Liquor manufacturers are fighting for survival as state governments have not allowed product prices to be revised for five years despite spiralling inflation.
Ancient wisdom inscribed for the ages in India’s celebrated work of statesmanship,Arthashastra, emphasised on the need for equal welfare of the subject and state as a coreprincipal for sound economics.
That lesson appears to have been forgotten at least in the case of India’s alcoholic beverages industry, which is reeling from a crisis that could dry up revenues from a sector that contributes 25-40% of tax collections for state governments.
Over the past year-and-a-half, skyrocketing inflation has hurt goods manufacturers alike, prompting manufacturers to raise prices of everything from cars to medicines to ensure the industry’s survival–a cost that consumers have ungrudgingly borne because of the ground reality.
Thanks to an archaic policy, however, India’s liquor makers have been denied the right to raise prices for the last five years, a phenomenon which has collapsed their margins and now threatening their sustenance.
Only state governments have the right to fix sale prices under the country’s laws which treats alcohol as a state subject. Indian states governments have repeatedly denied the industry’s plea for raising sale prices, though beer and spirit makers worldwide have implemented price hikes to absorb the soaring costs.
On the contrary, India’s state governments have slapped ad hoc levies and other taxes on alcoholic beverages to make up forrevenues lost from other sectors during the pandemic.
The unfairness that the alcobev sectoris subjected to becomes starker because manufacturers are unable to claim credit for higher cost of inputs under the Goods and Services Tax regime. Unlike other consumer goods, alcohol is treated as a state subject rather than that of the central government.
The arbitrary policy is threatening the future of Indian alcobev industry,which employs 1.5 million people and has an estimated market size of USD 52.5 billion (2020), and isthe ninth-largest in the world. It is projected to grow by 6.8% between 2020 and 2023, according to the Indian Council on International Economic Relations (ICRIER).
Given the strong push that India is giving to realize Prime Minister Modi’s vision to become a global hub for manufacturing, it will be a pity if the alcobev industry’s growth is stifled by an antiquated policy in what is the fastest growing market.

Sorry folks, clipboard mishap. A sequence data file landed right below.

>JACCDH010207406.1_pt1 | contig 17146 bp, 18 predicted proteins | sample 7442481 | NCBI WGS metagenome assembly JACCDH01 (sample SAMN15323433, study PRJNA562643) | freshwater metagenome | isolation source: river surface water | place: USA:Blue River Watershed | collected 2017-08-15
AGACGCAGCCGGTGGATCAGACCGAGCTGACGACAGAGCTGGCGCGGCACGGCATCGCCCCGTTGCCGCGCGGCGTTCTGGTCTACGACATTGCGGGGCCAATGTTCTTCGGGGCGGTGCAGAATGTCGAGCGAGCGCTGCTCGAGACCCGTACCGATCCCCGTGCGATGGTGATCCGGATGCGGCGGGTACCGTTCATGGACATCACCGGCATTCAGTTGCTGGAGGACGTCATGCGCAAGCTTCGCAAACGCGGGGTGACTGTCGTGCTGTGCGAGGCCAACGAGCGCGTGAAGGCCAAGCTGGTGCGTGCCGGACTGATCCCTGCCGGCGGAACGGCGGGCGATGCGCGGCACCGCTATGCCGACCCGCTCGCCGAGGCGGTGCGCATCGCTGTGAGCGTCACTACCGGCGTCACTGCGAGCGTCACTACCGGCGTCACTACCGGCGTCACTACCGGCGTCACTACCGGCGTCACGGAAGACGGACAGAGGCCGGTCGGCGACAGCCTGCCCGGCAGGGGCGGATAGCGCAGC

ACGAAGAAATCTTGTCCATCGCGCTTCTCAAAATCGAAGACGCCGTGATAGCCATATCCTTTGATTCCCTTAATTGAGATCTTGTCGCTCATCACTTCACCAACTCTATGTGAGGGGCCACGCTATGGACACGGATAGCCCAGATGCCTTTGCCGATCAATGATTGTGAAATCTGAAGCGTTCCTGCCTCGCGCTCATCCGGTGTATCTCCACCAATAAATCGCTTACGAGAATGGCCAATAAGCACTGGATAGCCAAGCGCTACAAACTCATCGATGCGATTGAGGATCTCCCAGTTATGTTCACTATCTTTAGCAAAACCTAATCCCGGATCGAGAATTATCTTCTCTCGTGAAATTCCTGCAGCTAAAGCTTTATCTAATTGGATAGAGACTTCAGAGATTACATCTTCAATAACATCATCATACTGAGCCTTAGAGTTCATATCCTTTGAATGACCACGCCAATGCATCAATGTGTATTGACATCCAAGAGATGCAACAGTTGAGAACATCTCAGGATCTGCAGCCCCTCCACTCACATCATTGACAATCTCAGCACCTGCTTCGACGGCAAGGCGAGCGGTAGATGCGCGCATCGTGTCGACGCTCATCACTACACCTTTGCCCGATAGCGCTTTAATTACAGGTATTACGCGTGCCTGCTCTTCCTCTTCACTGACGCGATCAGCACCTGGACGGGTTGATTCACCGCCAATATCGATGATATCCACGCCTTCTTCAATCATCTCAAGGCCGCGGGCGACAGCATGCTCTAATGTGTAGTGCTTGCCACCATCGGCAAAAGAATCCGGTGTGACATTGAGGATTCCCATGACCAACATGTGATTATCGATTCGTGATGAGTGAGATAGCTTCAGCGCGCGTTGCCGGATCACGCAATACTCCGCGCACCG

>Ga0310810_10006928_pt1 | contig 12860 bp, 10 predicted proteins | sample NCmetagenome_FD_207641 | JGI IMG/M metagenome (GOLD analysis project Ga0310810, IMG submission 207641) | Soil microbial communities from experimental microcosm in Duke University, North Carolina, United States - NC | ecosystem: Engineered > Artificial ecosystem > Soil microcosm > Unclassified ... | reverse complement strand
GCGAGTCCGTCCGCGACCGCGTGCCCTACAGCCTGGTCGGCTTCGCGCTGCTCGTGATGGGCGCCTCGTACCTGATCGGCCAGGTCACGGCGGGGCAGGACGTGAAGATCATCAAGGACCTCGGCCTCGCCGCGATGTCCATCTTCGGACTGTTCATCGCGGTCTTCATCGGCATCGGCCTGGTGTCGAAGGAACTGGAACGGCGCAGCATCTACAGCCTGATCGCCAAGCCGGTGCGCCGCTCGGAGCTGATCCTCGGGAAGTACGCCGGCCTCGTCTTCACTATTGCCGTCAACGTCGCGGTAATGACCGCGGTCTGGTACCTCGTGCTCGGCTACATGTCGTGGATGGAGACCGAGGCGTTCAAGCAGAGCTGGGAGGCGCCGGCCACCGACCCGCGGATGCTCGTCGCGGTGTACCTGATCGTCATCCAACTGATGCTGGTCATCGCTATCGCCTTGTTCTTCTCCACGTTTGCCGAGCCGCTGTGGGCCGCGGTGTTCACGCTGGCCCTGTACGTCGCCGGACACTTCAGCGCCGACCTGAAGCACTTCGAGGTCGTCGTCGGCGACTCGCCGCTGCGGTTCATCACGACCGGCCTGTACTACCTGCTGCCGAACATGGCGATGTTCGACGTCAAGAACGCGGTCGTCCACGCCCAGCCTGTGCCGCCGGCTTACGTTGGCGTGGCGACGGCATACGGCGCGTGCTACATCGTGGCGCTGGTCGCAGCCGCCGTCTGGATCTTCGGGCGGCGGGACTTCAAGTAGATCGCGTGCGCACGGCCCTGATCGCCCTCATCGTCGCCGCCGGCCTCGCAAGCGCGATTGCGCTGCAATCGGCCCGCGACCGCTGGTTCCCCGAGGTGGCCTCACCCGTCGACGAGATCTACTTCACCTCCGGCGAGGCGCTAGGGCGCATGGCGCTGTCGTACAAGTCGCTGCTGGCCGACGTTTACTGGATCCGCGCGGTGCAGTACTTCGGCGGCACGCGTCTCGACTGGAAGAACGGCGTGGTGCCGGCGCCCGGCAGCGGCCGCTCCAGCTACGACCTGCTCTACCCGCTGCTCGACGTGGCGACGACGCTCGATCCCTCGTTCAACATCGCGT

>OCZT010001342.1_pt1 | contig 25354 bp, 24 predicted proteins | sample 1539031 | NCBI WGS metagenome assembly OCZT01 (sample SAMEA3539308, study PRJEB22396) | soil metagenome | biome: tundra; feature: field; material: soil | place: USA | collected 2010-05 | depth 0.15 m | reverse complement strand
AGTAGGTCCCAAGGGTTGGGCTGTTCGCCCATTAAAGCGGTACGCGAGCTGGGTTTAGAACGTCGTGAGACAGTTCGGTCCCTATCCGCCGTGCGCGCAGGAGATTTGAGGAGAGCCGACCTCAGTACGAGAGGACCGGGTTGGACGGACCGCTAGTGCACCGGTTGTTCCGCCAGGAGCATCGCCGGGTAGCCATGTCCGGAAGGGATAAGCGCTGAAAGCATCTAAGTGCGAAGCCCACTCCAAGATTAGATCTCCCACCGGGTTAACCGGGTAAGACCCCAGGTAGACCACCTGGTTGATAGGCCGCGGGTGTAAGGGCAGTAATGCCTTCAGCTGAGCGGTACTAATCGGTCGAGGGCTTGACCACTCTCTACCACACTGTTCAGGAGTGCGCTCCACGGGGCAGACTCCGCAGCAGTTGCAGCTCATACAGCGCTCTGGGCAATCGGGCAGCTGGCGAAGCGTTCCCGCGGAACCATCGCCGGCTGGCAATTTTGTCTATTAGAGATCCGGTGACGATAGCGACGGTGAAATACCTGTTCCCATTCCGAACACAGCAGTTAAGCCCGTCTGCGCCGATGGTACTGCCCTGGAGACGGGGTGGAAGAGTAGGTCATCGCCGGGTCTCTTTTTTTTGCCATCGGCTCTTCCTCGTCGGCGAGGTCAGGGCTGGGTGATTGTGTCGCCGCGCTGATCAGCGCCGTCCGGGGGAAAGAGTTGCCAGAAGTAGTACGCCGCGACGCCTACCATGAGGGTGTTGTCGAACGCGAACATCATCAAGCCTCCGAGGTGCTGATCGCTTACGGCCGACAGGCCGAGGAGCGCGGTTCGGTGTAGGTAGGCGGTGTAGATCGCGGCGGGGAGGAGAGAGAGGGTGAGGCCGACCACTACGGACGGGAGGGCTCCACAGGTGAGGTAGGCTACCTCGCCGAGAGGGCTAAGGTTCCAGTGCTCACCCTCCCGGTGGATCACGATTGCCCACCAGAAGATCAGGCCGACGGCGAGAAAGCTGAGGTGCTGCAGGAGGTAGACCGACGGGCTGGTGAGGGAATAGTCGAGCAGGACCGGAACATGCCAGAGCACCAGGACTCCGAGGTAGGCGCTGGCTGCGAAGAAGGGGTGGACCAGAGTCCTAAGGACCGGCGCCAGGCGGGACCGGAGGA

Exports from the sector has shown rich promise, but over the last couple of years the bottom appears to have fallen. The value of shipments of wine from fresh grapes has nearly halved from $9.62 million in 2017-18 to $5.03 million during the same comparative period, while alcoholic beverages like Indian Made Foreign Liquor (like whiskies) have dipped from $171.37 million to $168.36 million.
Establishing a mechanism for price revisions
Clearly, the sector direly needs a policy rehaul to rescue it from the ongoing crisis which has collapsed the manufacturer’s share of product prices to 18%-22% in states. The most crucial reform that the industry needs is having an inflation-based index that links the product sale price to fluctuating costs, which will be fair to consumers and manufacturers alike.
The Alcoholic Beverage Supplier Price Index (ABSPI)—which would be similar to the Wholesale Price Index (WPI) that benchmarks to a base year say 2011-12—can be published nationally to serve as a reference point for state governments. The states in turn could publish their own index based on specific cost inputs such as wages, transportation and other cost overheads that varies from province to province.
The benefit of establishing such an index would be that it will establish a transparent price fixation mechanism that can be efficiently introduced for both the government and the industry. It will help the industry in advance to predict product prices, which will help drive investments in manufacturing and distribution.
The need for such an index is imperative at a time retail inflation has jumped to a five-month high in September of 7.4 %, while the wholesale price index has remained in double digits for the last 18 months. The price rally has been driven mainly by food and fuel prices, which are key ingredients for liquor manufacturers.
Two of the largest input costs for manufacturers of India Made Foreign Liquor (IMFL)—glass bottle and Extra Neutral Alcohol (ENA)—are up by 12% and 24.9% from last year.
The cost of Extra Neutral Alcohol is set to go up by at least another 5% following the government’s announcement to raise the price of ethanol to advance a program for blending green fuels with petrol gasoline by five years to 2025-26. Both ENA and ethanol are derived from molasses in India.
Traditionally, state governments peg the price of alcoholic beverages to the lowest product price of neighbouring states or alternately to the lowest price of a national average, irrespective of varying cost of overheads from region to region.
The path to revival for the alcoholic beverages industry can only emerge if states put in place a mechanism for annual revision of product prices, which can be easily achieved by referring to a national inflation-based index. But states need to allow price hikes immediately to rescue the industry, even before they establish a mechanism for inflation adjustment.
Manufacturers should be allowed a degree of freedom to determine supply prices based on market forces—a cornerstone for free markets that have been integral to India emerging as the fastest growing major economy post the nineties liberalisation.